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INTERVIEW: Danny Zee

Hi Danny, welcome to VENTS! How have you been?

Thank you for the welcome! Super busy, but at a turning point in my life so I’d say never better!

Can you talk to us more about your latest single “Blue Butterfly”?

Well, it’s an ode. An ode to someone I dearly loved, and the relationship we had. I always thought of it to be a cliche when artists would write something after they’d break up, and here I am, pouring out my grief and longing to the world. But now I know why we do it. It’s the first and the title track off of my record, also called ‘Blue Butterfly’, (due January).

Did any event, in particular, inspire you to write this song?

Of course! My girl and I would use the blue butterfly emoji on our phones to express our love for one another. I believed for a long time, ‘she’s the one’ but it’s just crazy how whenever it’s ‘the one’, circumstances don’t let you be together. There was nothing wrong with ‘us’, just our situation and maybe the timing of ‘us’ I think. We had careers to pursue. And so, the heartbreak and primarily a ‘yearn’ for her gave birth to this track. You can say it’s my ‘last calling’ for her.

How was the filming process and experience behind the video?

Very intense, overwhelming and beautiful. A dear friend, Ash, heard the song and I’m so grateful he decided to come on board. We shared the same vision for it – a damaged yet beautiful relationship coming to its demise, and accepting things the way they are. We were a close family-like crew of a mere 10 people. Inja, the lead actress, was phenomenal and inspiring. She genuinely felt the track. We really connected with each other and it reflected well on camera too (I hope!)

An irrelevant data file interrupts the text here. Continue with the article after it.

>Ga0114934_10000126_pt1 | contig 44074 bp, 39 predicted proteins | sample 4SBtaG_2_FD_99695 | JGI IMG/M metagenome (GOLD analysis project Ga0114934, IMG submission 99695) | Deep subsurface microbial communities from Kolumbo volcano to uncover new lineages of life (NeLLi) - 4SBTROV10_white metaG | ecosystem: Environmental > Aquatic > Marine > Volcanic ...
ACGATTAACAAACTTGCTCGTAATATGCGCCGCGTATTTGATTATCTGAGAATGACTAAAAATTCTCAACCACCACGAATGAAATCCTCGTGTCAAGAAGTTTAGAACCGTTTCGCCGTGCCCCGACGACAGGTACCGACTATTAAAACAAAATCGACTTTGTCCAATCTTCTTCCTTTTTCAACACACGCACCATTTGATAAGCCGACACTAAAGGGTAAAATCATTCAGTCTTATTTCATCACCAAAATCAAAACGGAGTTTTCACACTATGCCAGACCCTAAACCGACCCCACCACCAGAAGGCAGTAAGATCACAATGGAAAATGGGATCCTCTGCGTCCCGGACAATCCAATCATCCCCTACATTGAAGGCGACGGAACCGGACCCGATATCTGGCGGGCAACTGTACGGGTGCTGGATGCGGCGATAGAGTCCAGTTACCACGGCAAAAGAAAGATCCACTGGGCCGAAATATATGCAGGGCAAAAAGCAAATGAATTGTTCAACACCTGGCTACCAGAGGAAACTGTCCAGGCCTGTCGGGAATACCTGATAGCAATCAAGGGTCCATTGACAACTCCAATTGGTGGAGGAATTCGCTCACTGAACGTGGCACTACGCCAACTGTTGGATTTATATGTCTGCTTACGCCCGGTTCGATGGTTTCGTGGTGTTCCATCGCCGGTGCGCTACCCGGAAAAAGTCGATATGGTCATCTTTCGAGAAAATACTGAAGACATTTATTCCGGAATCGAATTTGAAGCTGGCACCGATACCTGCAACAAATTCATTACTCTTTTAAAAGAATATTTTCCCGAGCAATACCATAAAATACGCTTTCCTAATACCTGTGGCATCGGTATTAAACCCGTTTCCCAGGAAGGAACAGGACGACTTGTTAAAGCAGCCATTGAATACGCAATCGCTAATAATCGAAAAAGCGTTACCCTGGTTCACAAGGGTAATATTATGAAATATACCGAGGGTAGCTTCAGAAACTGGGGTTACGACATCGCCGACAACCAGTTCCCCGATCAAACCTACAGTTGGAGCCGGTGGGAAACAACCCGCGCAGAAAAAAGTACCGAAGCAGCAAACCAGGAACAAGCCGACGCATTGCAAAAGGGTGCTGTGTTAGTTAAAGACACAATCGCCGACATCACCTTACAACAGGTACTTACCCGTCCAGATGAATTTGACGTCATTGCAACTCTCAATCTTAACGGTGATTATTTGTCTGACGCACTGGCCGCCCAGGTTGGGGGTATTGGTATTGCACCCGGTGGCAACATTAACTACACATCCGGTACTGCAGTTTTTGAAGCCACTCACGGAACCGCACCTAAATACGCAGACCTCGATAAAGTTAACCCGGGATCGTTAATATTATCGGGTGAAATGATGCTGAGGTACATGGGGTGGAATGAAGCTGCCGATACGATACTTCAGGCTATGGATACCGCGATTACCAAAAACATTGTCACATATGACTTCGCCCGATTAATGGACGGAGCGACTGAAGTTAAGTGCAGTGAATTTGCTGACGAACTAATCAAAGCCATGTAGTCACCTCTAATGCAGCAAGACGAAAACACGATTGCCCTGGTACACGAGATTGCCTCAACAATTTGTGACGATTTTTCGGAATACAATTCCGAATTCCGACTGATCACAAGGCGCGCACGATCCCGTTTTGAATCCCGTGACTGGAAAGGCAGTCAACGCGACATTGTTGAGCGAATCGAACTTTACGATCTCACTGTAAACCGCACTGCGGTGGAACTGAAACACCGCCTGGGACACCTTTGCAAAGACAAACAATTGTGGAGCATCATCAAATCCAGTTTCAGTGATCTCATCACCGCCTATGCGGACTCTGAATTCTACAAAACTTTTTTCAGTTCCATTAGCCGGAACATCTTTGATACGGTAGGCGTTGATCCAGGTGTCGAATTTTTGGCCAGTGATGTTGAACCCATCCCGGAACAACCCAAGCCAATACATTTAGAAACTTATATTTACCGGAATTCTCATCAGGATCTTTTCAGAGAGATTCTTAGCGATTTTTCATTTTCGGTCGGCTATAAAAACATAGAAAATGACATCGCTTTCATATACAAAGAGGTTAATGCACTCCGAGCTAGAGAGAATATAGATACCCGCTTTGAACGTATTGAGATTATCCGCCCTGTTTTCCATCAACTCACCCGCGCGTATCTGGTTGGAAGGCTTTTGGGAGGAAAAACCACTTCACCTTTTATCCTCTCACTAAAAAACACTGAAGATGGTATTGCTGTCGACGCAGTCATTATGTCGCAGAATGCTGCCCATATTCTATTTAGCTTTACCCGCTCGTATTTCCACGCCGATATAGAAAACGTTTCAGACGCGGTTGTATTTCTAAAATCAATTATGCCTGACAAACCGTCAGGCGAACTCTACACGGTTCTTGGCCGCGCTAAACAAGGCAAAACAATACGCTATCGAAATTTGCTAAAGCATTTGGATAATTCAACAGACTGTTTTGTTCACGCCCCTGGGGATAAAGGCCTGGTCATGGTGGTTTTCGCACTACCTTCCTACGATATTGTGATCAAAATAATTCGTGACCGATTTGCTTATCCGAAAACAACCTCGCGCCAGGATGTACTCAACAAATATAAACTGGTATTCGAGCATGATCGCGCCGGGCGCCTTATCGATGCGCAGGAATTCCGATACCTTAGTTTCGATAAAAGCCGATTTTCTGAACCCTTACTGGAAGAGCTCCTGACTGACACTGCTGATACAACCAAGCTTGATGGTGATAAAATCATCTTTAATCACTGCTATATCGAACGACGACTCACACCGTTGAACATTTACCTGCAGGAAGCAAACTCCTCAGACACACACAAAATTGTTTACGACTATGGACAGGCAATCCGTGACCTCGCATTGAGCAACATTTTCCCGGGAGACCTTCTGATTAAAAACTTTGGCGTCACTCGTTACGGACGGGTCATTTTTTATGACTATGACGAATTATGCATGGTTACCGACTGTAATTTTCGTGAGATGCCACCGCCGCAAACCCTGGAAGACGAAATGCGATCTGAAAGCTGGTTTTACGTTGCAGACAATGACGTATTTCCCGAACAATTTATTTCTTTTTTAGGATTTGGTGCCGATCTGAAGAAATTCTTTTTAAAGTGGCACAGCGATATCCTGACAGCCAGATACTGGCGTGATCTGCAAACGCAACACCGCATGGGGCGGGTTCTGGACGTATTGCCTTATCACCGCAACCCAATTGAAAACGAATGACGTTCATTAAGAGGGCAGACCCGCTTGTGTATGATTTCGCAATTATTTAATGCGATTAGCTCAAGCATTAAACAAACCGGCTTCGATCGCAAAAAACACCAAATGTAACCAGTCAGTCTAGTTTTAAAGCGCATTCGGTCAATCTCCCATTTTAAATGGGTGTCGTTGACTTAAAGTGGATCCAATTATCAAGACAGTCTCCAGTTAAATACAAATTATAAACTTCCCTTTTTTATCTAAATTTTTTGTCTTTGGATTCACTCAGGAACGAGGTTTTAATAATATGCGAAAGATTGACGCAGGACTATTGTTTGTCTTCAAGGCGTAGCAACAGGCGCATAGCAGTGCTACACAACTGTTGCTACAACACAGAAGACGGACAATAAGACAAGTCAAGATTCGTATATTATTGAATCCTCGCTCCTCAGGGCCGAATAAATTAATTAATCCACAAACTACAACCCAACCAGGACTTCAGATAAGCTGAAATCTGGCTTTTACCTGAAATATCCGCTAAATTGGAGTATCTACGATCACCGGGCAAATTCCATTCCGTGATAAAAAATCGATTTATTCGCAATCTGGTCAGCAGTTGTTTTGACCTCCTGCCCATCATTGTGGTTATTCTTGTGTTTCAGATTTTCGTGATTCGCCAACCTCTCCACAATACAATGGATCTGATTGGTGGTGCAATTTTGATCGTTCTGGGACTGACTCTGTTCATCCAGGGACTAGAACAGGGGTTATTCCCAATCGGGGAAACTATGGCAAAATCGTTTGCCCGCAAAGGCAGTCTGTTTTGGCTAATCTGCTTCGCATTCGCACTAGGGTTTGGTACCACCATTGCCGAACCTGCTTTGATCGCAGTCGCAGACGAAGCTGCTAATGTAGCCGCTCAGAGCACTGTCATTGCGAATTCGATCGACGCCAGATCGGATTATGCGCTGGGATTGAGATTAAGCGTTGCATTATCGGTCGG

Why name the record after this song in particular?

I think the entire essence of our relationship condensed into the blue butterfly emoji and its an idea. You know how they say, a picture is worth a thousand words? That emoji was literally the ‘picture’ of our relationship. It seemed like the perfect title as an ode.

How were the recording and writing process?

I’m a nocturnal creature. Since the song was so close and personal to me, I wrote, recorded, performed and engineered the entire track myself in solitude at my brother’s studio in Lahore, Pakistan. Firstly, I laid down the groove, and I remember literally the first lyric that hit me was ‘you’re my blue butterfly’ and I started humming it (the way you hear it in the track). It took me a week to finish it, as the groove was just making me wanna say so much. The first 3-4 days were just me jamming and letting out everything. I wanted to make sure I do it right, actually feel it and not rush it. I wrote about 40-50 lines and then cut down to what is now there.

What role does LA play in your music?

I don’t think anything I’ve made would’ve been made if I hadn’t been to LA. Everything – from my journey, to inspiration, to sound, to writing, experimenting, etc. I believe at least half of what you make is what inspires you, and I got a lot of that from LA because of the experiences I had while I was here. This city somewhat played a role in the loss of someone I loved dearly – it’s all connected – only in the best of ways though. I can’t put it exactly to words yet and say “yes this ‘how’ LA played a role”, I just know it did. Because I was here mostly and everything you’ll hear formed after I came to LA.